Previously, the European court concluded that there was not a “general consensus" that the massacres of Armenians had constituted genocide and that only 20 countries out of 190 worldwide classed it as such. Only three European countries, Greece, Slovakia and Switzerland, ban the Armenian genocide denial. The French had also tried, but the decision was overturned on free speech grounds in the country’s constitutional court three years ago.

Amal Clooney & Geoffrey Robertson QC \at the ECHR
In its December 2013 ruling, the ECHR stated that “free exercise of the right to openly discuss questions of a sensitive and controversial nature is one of the fundamental aspects of freedom of expression and distinguishes a tolerant and pluralistic democratic society from a totalitarian or dictatorial regime.”

With some 200 supporters outside and a host of Turkish personalities in the courtroom, including former CHP leader Deniz Baykal and former AKP minister Egemen Bağış, Doğu Perinçek addressed the court and said: “We are here for the liberty of Europeans… Liberty for those who criticise the established status quo.”

Perinçek reiterated the ECHR’s 2013 decision and reminded the court that the ruling had determined that opinions on the 1915 incidents were still disputable. He stated that genocide was a “judicial phrase” and his personal studies indicated that the Ottoman Empire did not act with a motive to completely destroy Armenian society in Anatolia.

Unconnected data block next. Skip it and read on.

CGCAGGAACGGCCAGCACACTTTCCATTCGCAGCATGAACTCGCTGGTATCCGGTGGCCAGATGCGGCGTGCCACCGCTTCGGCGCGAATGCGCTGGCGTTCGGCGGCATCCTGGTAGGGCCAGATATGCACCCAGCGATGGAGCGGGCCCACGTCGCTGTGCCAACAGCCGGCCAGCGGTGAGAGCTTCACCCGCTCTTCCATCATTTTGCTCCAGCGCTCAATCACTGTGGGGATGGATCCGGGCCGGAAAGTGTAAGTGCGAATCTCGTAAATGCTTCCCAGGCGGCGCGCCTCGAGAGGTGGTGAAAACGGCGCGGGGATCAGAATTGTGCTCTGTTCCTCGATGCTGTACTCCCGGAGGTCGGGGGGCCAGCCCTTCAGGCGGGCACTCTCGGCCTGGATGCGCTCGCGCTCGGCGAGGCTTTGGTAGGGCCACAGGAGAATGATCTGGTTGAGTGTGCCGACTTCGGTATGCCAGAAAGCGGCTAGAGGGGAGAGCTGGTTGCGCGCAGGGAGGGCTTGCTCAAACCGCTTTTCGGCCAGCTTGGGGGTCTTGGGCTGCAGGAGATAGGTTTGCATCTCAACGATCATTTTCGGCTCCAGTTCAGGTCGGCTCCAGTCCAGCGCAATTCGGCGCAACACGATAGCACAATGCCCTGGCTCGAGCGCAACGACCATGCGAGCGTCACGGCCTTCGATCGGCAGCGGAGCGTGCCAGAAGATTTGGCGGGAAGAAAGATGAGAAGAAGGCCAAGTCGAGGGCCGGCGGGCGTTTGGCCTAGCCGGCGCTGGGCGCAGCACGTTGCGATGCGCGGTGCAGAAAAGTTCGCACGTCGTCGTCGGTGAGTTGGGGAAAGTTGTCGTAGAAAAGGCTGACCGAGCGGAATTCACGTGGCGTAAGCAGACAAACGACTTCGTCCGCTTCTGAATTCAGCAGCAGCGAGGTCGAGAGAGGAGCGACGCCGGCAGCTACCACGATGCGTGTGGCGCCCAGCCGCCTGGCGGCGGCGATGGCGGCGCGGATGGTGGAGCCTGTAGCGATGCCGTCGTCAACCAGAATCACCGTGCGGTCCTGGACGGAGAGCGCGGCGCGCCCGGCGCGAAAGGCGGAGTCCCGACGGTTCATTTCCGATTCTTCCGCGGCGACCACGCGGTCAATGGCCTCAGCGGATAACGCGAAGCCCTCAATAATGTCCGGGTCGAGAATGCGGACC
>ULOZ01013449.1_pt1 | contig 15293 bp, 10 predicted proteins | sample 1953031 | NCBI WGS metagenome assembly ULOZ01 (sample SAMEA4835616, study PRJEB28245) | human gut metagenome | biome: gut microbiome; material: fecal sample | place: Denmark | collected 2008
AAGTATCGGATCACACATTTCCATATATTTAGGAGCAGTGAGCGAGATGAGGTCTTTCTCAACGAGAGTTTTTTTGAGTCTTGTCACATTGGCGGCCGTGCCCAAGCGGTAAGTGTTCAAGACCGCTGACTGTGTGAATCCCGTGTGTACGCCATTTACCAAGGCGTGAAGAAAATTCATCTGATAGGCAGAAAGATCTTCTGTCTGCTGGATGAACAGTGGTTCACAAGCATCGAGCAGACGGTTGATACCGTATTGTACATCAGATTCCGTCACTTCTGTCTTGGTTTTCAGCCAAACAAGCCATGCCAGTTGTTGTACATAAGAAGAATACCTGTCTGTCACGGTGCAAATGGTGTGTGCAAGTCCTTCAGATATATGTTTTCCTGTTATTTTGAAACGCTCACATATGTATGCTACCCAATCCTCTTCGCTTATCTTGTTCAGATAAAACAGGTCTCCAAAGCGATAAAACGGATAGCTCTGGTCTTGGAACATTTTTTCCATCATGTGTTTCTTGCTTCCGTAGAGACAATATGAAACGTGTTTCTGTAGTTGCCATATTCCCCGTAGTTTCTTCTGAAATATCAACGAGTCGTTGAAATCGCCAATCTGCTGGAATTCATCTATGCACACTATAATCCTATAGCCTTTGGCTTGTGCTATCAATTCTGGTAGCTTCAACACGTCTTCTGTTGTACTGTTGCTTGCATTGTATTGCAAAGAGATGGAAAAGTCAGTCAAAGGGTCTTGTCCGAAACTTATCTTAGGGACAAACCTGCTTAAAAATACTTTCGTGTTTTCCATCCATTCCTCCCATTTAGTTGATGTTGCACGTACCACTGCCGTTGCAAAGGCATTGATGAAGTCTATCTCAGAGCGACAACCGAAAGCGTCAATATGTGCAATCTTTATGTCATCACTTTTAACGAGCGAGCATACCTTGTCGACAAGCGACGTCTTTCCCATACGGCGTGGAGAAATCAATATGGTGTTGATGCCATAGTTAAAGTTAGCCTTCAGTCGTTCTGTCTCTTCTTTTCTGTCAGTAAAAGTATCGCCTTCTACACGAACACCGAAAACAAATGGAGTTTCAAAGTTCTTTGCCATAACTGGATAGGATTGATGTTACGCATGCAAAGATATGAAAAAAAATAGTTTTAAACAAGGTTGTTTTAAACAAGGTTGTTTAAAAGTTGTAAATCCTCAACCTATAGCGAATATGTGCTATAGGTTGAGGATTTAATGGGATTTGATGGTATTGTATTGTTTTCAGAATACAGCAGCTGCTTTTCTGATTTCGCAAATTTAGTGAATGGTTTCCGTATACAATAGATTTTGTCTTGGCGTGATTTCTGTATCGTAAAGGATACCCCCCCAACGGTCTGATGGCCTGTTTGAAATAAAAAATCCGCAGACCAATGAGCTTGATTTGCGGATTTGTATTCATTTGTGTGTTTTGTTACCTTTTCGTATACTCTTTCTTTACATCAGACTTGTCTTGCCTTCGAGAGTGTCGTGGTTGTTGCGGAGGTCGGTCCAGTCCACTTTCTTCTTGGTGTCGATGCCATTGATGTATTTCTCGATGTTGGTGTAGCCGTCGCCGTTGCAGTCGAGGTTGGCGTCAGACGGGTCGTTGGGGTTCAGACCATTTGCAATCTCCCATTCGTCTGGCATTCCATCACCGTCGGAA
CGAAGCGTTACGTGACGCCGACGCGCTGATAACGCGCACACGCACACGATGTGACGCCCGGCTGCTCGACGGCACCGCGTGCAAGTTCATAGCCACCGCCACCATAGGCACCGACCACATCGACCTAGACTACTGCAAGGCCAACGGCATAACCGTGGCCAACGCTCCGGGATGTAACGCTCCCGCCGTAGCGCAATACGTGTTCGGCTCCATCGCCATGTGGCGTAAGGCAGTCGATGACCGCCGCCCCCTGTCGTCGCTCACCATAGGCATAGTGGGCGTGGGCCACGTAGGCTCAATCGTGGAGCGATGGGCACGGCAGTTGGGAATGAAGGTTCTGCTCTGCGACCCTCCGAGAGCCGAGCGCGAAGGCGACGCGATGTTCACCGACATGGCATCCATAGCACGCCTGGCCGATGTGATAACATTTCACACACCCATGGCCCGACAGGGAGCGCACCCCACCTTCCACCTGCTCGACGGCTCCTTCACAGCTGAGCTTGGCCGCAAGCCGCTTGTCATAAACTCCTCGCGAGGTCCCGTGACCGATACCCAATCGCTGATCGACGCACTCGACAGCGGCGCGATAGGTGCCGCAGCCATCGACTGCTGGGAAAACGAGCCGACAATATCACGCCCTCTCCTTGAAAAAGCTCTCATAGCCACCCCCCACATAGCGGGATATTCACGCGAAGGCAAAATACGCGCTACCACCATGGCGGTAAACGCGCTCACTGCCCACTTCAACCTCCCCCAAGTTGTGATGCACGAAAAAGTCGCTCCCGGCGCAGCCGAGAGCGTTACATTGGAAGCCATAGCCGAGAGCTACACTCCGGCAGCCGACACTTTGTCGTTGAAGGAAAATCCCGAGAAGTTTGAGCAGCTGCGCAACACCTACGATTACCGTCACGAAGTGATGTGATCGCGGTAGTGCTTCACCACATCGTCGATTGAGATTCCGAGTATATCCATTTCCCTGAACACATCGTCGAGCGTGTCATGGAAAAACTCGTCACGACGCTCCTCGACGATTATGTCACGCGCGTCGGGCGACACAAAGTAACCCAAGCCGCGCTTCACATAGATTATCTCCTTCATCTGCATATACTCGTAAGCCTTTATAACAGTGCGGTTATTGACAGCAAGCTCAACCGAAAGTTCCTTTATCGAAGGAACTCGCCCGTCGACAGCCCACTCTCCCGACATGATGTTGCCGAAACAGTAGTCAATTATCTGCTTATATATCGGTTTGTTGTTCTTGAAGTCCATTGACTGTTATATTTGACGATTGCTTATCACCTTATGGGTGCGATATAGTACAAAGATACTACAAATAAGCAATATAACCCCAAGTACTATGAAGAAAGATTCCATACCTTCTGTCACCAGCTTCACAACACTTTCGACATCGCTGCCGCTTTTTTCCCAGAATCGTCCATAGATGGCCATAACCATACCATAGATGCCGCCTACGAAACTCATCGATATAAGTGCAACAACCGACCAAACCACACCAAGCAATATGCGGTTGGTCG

He admitted that there were “forced migrations and mutual slaughter,” but claimed that discussion of the events had become a taboo and the term genocide has become a way to insult Turks in Europe.

He added, “I share the pain of Armenian citizens, you can not find a word of mine that expresses antagonism against them. I hold the great powers responsible for what happened in 1915. There should be no taboos for the right to speak.”

During the two-hour hearing, Perinçek’s lawyers Mehmet Cengiz and Stefan Talmon also underlined the right to freedom of expression in Europe.

The ECHR’s Grand Chamber, comprised of 17 members, will give its final decision in the coming months. Its ruling will not determine whether the Armenian massacres amounted to genocide, but simply whether Switzerland’s laws infringe Doğu Perinçek’s freedom of expression.


European Courtrules denying Armenian “genocide” not a crime, 20 Jan 2014

Wednesday, 28 January 2015

See Sarı Gelin – folk songs from Turkey and their meaning, performed live in London this Friday


The Yunus Emre Institute is staging a free folk music concert at its central London venue this Friday. The special event includes narrator Aydın Mehmet Ali, who will explain the story behind each song, which will be performed by Zöhre Ülker (vocals, bağlama / long-necked lute), Ayşe Akgül (bender / frame drum) and Cahit Baylav (violin).

Sarı Gelin means ‘blond bride’ in Turkish and commonly refers to the name of group of folk songs about a young man lamenting that he cannot be with a girl he has fallen in love with because he is Muslim Turkish and she is Christian Armenian. Originating from eastern Anatolia and the Caucasus region, there are multiple versions of the music and lyrics that are regularly performed in Turkey, Azerbaijan and Armenia.